Wanted: “Real” Professionals, Writers Need Not Apply by Jami Gray

The Kyn KroniclesLet’s welcome back monthly columnist Jami Gray as she shares with us  “Wanted: “Real” Professionals, Writers Need Not Apply.” Enjoy!


Like many writers, my ultimate goal is to write full-time and earn a living. Thanks to a corporate reduction, I got half of my wish. I no longer have any excuses for not taking advantage of my suddenly empty schedule, and have filled it accordingly with word goals galore. While my recent status change can be viewed as an unexpectedly blessing, I discovered I harbored a dirty little secret—I didn’t consider writing a job.

Now don’t start throwing rotten veggies my way, give me a chance to work through this. I have a feeling I’m not the only one hiding this belief in a tiny room in my mental attic.

When I first dared to open this well hidden flaw, I was shocked. Writing is not easy, and I’ll be the first to declare it far and wide. It’s not easy piecing those words, building those worlds, and creating those characters that will resonate with our readers. It’s a mental and emotional obstacle course writers train years to face. Knowing this, why was I so hesitant to admit that my current “job” was writer?

Whether it’s my years of traversing the mazes of character motivation or therapy, here’s what I realized. I have worked since I was fourteen. Be it flipping burgers, waiting tables, shelving books, selling cutlery and china, cleaning hotel rooms, running desks, taking calls, or creating analytical business reports, I have always had a job, if not two or three. It’s been thirty plus years of doing this stuff for a steady paycheck, while I fought for time to indulge in my other love, writing.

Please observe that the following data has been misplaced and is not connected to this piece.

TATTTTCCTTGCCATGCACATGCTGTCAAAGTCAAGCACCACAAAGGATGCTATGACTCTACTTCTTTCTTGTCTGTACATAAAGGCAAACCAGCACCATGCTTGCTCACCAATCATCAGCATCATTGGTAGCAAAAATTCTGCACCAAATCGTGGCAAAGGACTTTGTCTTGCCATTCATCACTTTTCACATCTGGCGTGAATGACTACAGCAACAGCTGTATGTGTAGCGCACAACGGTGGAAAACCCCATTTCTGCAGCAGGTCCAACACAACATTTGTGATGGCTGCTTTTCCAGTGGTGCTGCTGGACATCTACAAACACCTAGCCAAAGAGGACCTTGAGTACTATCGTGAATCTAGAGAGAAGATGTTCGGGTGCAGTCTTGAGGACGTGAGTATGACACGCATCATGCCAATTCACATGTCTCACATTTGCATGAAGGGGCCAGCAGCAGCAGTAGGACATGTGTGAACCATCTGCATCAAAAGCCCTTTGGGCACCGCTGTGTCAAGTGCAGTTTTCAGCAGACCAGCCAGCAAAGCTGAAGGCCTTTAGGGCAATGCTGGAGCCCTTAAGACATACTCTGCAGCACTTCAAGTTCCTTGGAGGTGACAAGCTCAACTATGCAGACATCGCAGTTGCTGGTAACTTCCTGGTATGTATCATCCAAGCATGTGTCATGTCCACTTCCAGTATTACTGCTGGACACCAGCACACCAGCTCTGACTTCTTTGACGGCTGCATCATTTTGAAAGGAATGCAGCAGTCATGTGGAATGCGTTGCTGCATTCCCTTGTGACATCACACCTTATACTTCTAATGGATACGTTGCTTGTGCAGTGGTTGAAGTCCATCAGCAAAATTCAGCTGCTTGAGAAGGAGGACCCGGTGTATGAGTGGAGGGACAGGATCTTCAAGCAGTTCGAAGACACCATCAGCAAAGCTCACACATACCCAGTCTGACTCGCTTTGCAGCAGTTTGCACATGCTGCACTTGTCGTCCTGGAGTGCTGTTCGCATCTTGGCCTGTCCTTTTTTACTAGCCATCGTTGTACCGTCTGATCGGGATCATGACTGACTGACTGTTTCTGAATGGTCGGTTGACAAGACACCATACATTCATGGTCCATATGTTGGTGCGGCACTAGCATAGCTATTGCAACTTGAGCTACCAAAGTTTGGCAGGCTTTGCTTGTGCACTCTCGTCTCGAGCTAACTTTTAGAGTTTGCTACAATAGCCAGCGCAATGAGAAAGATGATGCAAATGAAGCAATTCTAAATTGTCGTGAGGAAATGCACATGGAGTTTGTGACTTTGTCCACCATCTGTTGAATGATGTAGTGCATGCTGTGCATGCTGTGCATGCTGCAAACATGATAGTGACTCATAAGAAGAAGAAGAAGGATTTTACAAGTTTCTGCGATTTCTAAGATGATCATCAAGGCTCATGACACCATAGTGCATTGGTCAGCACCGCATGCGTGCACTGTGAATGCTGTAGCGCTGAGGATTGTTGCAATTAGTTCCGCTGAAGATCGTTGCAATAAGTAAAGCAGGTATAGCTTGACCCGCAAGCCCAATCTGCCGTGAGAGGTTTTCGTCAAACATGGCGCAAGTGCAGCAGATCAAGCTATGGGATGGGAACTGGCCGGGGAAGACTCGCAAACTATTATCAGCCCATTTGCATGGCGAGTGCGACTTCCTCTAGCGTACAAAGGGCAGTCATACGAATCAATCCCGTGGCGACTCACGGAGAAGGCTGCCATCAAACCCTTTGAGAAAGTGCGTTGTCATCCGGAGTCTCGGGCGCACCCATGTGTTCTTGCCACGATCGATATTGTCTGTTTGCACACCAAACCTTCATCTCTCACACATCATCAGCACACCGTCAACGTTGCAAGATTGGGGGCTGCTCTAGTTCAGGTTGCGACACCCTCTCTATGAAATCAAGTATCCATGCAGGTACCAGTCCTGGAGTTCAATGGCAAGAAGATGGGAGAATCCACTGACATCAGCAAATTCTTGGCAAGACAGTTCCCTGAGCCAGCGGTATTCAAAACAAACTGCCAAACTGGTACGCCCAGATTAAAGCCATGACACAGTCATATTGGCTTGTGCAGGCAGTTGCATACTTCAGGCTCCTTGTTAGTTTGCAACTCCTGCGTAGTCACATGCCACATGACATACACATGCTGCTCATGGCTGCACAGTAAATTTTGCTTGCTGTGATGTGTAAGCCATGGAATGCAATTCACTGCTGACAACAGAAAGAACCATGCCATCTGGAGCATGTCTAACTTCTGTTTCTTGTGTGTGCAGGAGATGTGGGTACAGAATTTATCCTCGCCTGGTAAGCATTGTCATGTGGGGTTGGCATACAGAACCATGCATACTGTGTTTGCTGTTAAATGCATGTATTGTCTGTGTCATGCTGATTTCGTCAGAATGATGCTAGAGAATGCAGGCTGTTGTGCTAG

When my income stream went from “steady” to “cross your fingers”, I began to worry I wasn’t pulling my weight on familial obligations, and guilt snuck in and joined an undermining campaign with self-confidence. When they got through with me, I found myself believing that without a steady income stream, I was somehow not working hard enough.

Yes, I know, but it took a bit to get out of that cage match of doubt. To win that battle I had to make peace with a strange phenomenon. Just because I was doing something I didn’t consider “work”, didn’t make what I was doing less valuable than fighting through rush hour traffic at the butt crack of dawn, hunkering inside my cubicle, churning out required “results”, and garnering a paycheck for the fifty plus hours of stress I faced.  I work hard to hit my word count goals every day.

Writing may not garner you a guaranteed check every two weeks, but it is still a job. Being a writer still requires self-discipline, structure, mental strength and stamina, commitment, and a willingness to present the world with the final result of your hard work. It’s rarely easy, and struggling for hours on end to carve out your story will leave your brain leaking from your ears.  And that’s not even touching on the whole business side of things when you join the mad world of marketing, social media, and all the other craziness a writer must navigate.